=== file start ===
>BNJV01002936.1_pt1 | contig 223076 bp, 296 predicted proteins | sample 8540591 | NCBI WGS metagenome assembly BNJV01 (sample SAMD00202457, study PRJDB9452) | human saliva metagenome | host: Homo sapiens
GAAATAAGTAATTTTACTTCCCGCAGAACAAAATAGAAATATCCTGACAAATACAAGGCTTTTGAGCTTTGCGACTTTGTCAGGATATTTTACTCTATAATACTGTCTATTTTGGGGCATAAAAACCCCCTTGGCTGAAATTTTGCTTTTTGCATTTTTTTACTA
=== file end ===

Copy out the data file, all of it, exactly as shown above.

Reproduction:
>BNJV01002936.1_pt1 | contig 223076 bp, 296 predicted proteins | sample 8540591 | NCBI WGS metagenome assembly BNJV01 (sample SAMD00202457, study PRJDB9452) | human saliva metagenome | host: Homo sapiens
GAAATAAGTAATTTTACTTCCCGCAGAACAAAATAGAAATATCCTGACAAATACAAGGCTTTTGAGCTTTGCGACTTTGTCAGGATATTTTACTCTATAATACTGTCTATTTTGGGGCATAAAAACCCCCTTGGCTGAAATTTTGCTTTTTGCATTTTTTTACTA